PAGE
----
The Dangers of Resume Overkill

The Dangers of Resume Overkill

Jeff Gipson | August 24, 2015

Virtually everything published about resume design focuses on what you should put in. But let’s look at what should be left out, or at least reduced.
 
Item #1: Salary background or salary specifications.
I’ve never heard one helpful reason to point out your past, current, or expected salary. If you see a classified ad that says, “Only resumes with salary history will be considered,” don’t believe it. If your resume is solid enough, you’ll be contacted. Once contacted, be honest.
 
Item #2: References.
If you have high-impact or well known professional references, fine. Otherwise, “References: Available Upon Request” will do excellent. Avoid personal references like your minister or your attorney, unless they happen to be Billy Graham or Sandra Day O’Connor.
 
Item #3: Redundant materials.
When submitting a resume, avoid incorporating such items as your thesis, photos, diplomas, transcripts, product samples, newspaper articles, blueprints, designs, or letters of recommendation. These are props you can use throughout your interview, but not before. The only thing other than your resume that’s acceptable is your business card.
 
Item #4: Personal information.
Leave out everything other than the absolute necessities such as, “Married, two children, willing to relocate, excellent overall health.” By listing your Masonic affiliation, save-the-whales activism or codependency support group, you could give the employer a reason to suspect that your outside activities may interfere with your work.
 
Not long ago, I received a resume from a candidate who felt the need to put his bowling average on his curriculum vita. The person must have thought that kind of information might improve his chances of being interviewed. Provided the , would I show his resume to an employer? Not a chance.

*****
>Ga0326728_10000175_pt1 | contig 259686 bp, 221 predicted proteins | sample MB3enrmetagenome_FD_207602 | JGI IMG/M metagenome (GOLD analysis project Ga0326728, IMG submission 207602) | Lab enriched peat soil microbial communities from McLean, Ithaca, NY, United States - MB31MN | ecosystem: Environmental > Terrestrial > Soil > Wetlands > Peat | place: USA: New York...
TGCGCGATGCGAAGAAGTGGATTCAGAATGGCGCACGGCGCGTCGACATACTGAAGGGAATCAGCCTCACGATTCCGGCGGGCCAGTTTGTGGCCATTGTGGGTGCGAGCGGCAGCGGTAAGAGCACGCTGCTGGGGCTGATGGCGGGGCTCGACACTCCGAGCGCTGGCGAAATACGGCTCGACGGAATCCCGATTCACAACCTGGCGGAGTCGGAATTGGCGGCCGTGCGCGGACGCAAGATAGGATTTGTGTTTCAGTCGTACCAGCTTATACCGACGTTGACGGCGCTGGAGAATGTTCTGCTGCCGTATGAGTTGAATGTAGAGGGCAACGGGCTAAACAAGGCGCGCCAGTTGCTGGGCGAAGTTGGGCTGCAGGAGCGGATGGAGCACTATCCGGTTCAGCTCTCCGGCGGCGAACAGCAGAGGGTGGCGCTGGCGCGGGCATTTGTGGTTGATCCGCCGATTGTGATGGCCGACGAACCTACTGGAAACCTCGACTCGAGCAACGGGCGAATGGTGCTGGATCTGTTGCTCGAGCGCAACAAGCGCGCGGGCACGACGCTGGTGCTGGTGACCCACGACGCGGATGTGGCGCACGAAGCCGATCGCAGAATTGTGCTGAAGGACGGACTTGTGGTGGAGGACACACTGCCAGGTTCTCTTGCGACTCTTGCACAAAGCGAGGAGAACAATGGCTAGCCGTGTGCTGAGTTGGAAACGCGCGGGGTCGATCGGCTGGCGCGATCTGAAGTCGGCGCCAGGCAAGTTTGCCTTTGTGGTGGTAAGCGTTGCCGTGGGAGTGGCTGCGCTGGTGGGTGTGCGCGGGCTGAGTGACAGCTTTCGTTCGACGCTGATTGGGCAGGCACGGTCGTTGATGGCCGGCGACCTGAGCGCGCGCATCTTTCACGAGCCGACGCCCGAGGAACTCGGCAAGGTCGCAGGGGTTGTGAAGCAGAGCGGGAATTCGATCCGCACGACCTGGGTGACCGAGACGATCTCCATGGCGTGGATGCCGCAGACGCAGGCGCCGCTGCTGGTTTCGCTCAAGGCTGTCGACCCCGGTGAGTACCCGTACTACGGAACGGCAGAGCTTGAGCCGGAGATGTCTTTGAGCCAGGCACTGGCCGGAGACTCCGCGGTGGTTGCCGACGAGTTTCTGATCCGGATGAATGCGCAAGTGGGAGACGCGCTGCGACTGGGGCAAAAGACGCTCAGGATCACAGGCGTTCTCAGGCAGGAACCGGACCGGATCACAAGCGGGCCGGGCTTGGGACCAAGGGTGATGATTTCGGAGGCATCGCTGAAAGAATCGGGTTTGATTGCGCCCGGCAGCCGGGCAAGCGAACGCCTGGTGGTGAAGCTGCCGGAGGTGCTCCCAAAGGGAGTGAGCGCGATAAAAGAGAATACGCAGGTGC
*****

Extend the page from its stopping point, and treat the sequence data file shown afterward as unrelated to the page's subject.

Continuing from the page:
Keep in mind, the greater the significance between your resume and the needs of the employer, the more genuinely your candidacy will be considered. Say what you need to get the job—and nothing more.

About the Author

Jeff Gipson
Jeff Gipson Sr. is a veteran of the staffing industry, with more than 30 years of experience. He got his start working for an international staffing organization where he focused on information technology placements across the country. In July 1992, Jeff continued his staffing career with a St. Louis based information technology staffing company. There, he was strategically involved in launching the organization’s first branch office — and subsequently three additional branch offices over the next several years. In July 2000 Jeff made another move — this time to launch his own staffing company, continuing his IT focus. In 2003 the organization was reinvented. Relying on his earlier sales career in the insurance industry, the company changed course and began building the firm around the insurance industry. The company continues to put all their energy in the insurance sector filling positions of all titles across the country. Jeff and his wife Carolyn have been married since 1980. They have three children and seven grandchildren.
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